(2003) dir. Nick Broomfield, Joan Churchill
I’d never seen any of Nick Broomfield’s documentaries, though I’d been interested for a while. His films usually end up being controvertial for some reason or another. For instance, his Kurt & Courtney (1998), his documentary about Nirvana’s Kurt Cobain’s death, implicated Courtney Love in some murder speculation. I haven’t seen it so I can’t comment on it.
Aileen: Life and Death of a Serial Killer is Broomfield’s second film on the subject of Aileen Wuornos, the woman who became dubbed “the first female serial killer”, when she was caught for the murders of 7 men in Florida. Again, I haven’t seen Aileen Wuornos: The Selling of a Serial Killer (1992), though it is excerpted in this film in several parts. Broomfield feels very much for Wuornos, who led an absolutely horrid life, abandoned by her mother at 6 months, having suffered from all kinds of child abuse, becoming a prostitute before she was a teenager, kicked out of her house she lived in the woods in Michigan for a couple of years, turning tricks and all this from the age of 13. Broomfield is convinced by her early testimony that her initial murder was one of self-defense, killing a man who was a convicted sexual predator when he was abusing her.
But the film takes place in the last couple years of Aileen’s life on death row in Florida (very close to where I lived). Broomfield narrates the film and plays a significant role in the film. He is very much inserting himself into the film, saddened that Wuornos’ change in attitude, she stops claiming self-defense, and shows more and more signs of schizophrenic mentality, talking about how the prison is transmitting sound waves and trying to harm her brain. The arguments that Broomfield makes, that she was a damaged person, who started her crimes in self-defense, that she had horrible legal representation, that the case became a political tool for Jeb Bush’s re-election campaign, that people tried to sell and exploit her life.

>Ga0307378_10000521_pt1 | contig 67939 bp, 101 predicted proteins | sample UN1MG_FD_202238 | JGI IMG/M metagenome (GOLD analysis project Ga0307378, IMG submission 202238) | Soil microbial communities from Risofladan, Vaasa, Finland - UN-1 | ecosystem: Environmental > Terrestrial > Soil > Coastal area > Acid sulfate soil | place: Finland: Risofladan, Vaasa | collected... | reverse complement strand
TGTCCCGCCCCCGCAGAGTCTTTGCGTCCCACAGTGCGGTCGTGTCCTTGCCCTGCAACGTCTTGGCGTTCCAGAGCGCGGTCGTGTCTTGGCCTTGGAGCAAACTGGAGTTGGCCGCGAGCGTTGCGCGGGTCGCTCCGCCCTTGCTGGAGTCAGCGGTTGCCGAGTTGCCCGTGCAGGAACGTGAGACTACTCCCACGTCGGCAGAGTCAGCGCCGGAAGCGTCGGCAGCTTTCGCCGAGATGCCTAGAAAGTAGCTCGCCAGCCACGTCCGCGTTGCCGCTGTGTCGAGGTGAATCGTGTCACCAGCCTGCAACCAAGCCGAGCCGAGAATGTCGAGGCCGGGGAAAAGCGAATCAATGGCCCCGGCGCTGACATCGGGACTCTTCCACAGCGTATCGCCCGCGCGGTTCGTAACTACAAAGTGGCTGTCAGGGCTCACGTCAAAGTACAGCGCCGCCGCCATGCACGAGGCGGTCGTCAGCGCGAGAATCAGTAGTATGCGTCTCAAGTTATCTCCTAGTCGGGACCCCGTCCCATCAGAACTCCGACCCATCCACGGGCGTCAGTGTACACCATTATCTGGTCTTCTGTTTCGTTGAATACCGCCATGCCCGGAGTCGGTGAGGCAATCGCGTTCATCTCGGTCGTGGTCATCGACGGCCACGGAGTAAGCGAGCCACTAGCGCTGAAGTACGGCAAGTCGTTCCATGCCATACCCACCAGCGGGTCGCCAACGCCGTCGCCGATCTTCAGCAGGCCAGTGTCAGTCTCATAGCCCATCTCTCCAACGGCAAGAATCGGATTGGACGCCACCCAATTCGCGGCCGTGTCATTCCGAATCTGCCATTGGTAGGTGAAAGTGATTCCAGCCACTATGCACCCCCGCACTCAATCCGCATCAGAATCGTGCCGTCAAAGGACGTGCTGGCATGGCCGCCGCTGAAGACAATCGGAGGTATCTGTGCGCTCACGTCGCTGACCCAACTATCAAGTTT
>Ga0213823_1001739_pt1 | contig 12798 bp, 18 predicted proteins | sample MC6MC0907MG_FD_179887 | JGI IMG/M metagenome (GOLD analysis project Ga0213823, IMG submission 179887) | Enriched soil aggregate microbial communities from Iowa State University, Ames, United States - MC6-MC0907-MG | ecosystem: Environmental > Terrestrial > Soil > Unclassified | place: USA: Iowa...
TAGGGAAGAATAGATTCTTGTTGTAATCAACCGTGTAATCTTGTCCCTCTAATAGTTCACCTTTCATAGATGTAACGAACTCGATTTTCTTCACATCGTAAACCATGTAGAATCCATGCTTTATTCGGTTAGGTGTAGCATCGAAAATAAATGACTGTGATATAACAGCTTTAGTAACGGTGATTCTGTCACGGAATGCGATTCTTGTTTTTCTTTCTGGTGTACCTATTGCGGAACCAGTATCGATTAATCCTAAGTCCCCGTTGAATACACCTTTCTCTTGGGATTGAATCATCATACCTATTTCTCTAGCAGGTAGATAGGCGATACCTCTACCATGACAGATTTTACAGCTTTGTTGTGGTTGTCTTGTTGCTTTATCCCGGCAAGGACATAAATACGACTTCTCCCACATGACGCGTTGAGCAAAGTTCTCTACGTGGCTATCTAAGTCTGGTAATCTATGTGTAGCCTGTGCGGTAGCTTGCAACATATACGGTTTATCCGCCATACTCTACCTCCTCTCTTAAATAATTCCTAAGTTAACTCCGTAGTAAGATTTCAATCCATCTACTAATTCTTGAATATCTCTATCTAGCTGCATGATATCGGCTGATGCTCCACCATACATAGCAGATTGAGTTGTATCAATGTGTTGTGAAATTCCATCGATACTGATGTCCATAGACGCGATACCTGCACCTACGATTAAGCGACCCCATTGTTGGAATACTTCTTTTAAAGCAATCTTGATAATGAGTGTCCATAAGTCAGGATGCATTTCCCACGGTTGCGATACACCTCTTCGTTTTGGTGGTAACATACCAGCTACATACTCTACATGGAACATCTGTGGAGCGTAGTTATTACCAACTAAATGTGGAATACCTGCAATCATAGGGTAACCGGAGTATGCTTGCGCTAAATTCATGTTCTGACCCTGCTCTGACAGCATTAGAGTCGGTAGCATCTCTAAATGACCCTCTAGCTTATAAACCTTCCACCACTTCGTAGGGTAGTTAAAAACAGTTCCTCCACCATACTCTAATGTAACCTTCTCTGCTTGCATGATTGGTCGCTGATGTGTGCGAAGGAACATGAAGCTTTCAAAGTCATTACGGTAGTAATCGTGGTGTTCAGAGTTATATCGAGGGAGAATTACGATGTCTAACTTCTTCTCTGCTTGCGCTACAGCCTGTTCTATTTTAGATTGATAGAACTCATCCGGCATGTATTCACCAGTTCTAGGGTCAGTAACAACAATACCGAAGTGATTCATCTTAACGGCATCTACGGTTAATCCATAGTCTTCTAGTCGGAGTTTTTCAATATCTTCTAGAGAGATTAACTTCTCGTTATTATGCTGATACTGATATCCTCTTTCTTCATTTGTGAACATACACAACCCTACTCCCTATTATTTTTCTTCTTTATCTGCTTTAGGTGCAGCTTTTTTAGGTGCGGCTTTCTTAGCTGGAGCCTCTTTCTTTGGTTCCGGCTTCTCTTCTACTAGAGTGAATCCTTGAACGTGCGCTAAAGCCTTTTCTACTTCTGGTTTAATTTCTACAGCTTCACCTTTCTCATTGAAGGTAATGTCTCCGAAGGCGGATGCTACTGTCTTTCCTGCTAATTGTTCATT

It’s quite compelling and goddam sad.
Broomfield is a bit suspect only in his strangely egoistic lead in the narrative. Maybe this is unique because of his relationship with the subject from the first film and over time. I don’t know. He also tapes her when she doesn’t think he’s taping her admitting that she was actually killing in self-defense and that she wants to die and doesn’t want to be delayed on the way to the lethal injection.
One of the saddest things to me was the brightness and immediate quality of her smile when she sees Broomfield for the first time in while. It’s a genuine happiness and friendliness that she had despite everything else. It’s really, really quite a sad story. I really don’t know if I want to see the Hollywood adaptation of this story anymore. Even in an empathetic portrayal, it still seems exploitative and awful.